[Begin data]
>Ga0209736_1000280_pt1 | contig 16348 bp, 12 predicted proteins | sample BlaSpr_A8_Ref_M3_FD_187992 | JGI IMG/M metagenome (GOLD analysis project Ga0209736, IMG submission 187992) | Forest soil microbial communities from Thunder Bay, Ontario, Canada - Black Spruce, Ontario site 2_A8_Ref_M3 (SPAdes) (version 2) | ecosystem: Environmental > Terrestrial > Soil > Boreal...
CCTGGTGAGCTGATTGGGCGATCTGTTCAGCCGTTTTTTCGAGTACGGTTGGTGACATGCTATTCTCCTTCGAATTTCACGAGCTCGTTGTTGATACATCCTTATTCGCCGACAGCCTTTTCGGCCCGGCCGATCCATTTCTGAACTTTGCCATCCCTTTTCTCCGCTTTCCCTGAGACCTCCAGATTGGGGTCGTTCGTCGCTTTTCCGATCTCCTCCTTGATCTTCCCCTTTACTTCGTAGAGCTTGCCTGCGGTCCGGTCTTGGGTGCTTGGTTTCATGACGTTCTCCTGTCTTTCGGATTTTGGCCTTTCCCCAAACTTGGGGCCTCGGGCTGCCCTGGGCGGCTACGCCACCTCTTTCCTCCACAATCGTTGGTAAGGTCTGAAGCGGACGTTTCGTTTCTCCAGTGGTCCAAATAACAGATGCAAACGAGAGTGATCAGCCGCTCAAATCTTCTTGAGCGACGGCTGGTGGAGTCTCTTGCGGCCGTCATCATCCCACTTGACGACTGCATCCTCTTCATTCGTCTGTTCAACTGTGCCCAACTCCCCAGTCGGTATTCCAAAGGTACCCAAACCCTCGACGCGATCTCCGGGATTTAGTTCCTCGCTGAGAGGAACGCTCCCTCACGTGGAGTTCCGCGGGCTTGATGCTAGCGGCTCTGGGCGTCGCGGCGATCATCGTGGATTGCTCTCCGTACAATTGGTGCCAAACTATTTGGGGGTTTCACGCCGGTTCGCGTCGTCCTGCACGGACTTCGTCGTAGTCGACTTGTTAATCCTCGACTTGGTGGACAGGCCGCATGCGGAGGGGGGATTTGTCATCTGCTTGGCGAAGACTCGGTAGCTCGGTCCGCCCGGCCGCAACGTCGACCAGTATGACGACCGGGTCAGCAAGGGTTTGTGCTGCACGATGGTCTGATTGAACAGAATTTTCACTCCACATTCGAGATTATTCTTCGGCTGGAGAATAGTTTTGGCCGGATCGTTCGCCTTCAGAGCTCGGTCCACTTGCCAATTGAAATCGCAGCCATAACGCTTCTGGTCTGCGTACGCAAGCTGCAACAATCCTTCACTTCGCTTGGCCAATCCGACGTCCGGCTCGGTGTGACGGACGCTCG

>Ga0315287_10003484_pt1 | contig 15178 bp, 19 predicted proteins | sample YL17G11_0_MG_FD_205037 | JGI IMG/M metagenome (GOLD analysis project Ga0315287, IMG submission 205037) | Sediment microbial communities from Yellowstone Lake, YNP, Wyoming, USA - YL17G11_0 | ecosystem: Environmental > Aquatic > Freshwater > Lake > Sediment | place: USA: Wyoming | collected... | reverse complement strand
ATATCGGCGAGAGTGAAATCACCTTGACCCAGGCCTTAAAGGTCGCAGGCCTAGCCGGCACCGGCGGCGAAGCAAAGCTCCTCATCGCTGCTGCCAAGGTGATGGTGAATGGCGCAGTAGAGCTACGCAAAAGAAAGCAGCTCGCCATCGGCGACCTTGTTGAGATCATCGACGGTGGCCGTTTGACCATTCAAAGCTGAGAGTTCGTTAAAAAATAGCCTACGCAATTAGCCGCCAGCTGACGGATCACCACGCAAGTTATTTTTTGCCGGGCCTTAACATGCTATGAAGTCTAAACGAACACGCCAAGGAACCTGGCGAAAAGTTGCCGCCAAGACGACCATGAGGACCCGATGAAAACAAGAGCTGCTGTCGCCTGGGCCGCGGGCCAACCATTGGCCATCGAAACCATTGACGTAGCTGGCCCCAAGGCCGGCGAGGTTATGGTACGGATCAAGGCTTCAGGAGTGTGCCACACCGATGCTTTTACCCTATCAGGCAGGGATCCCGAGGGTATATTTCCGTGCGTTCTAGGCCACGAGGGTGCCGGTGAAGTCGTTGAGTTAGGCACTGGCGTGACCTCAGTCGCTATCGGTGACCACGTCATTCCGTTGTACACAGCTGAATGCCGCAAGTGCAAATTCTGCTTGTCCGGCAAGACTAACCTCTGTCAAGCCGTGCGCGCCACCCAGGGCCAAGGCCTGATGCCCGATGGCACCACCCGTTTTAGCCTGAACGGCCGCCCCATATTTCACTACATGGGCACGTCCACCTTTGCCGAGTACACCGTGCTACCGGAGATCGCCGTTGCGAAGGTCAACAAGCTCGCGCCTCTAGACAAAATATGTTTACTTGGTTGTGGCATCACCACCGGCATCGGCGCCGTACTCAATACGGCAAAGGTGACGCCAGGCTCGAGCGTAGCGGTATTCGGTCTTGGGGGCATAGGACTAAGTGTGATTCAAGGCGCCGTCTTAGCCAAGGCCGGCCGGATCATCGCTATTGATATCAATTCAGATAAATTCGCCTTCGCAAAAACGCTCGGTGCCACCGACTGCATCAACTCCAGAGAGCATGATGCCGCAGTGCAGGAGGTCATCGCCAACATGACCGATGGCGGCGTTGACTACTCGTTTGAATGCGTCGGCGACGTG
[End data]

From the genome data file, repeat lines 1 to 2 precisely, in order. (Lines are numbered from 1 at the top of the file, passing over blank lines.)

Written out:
>Ga0209736_1000280_pt1 | contig 16348 bp, 12 predicted proteins | sample BlaSpr_A8_Ref_M3_FD_187992 | JGI IMG/M metagenome (GOLD analysis project Ga0209736, IMG submission 187992) | Forest soil microbial communities from Thunder Bay, Ontario, Canada - Black Spruce, Ontario site 2_A8_Ref_M3 (SPAdes) (version 2) | ecosystem: Environmental > Terrestrial > Soil > Boreal...
CCTGGTGAGCTGATTGGGCGATCTGTTCAGCCGTTTTTTCGAGTACGGTTGGTGACATGCTATTCTCCTTCGAATTTCACGAGCTCGTTGTTGATACATCCTTATTCGCCGACAGCCTTTTCGGCCCGGCCGATCCATTTCTGAACTTTGCCATCCCTTTTCTCCGCTTTCCCTGAGACCTCCAGATTGGGGTCGTTCGTCGCTTTTCCGATCTCCTCCTTGATCTTCCCCTTTACTTCGTAGAGCTTGCCTGCGGTCCGGTCTTGGGTGCTTGGTTTCATGACGTTCTCCTGTCTTTCGGATTTTGGCCTTTCCCCAAACTTGGGGCCTCGGGCTGCCCTGGGCGGCTACGCCACCTCTTTCCTCCACAATCGTTGGTAAGGTCTGAAGCGGACGTTTCGTTTCTCCAGTGGTCCAAATAACAGATGCAAACGAGAGTGATCAGCCGCTCAAATCTTCTTGAGCGACGGCTGGTGGAGTCTCTTGCGGCCGTCATCATCCCACTTGACGACTGCATCCTCTTCATTCGTCTGTTCAACTGTGCCCAACTCCCCAGTCGGTATTCCAAAGGTACCCAAACCCTCGACGCGATCTCCGGGATTTAGTTCCTCGCTGAGAGGAACGCTCCCTCACGTGGAGTTCCGCGGGCTTGATGCTAGCGGCTCTGGGCGTCGCGGCGATCATCGTGGATTGCTCTCCGTACAATTGGTGCCAAACTATTTGGGGGTTTCACGCCGGTTCGCGTCGTCCTGCACGGACTTCGTCGTAGTCGACTTGTTAATCCTCGACTTGGTGGACAGGCCGCATGCGGAGGGGGGATTTGTCATCTGCTTGGCGAAGACTCGGTAGCTCGGTCCGCCCGGCCGCAACGTCGACCAGTATGACGACCGGGTCAGCAAGGGTTTGTGCTGCACGATGGTCTGATTGAACAGAATTTTCACTCCACATTCGAGATTATTCTTCGGCTGGAGAATAGTTTTGGCCGGATCGTTCGCCTTCAGAGCTCGGTCCACTTGCCAATTGAAATCGCAGCCATAACGCTTCTGGTCTGCGTACGCAAGCTGCAACAATCCTTCACTTCGCTTGGCCAATCCGACGTCCGGCTCGGTGTGACGGACGCTCG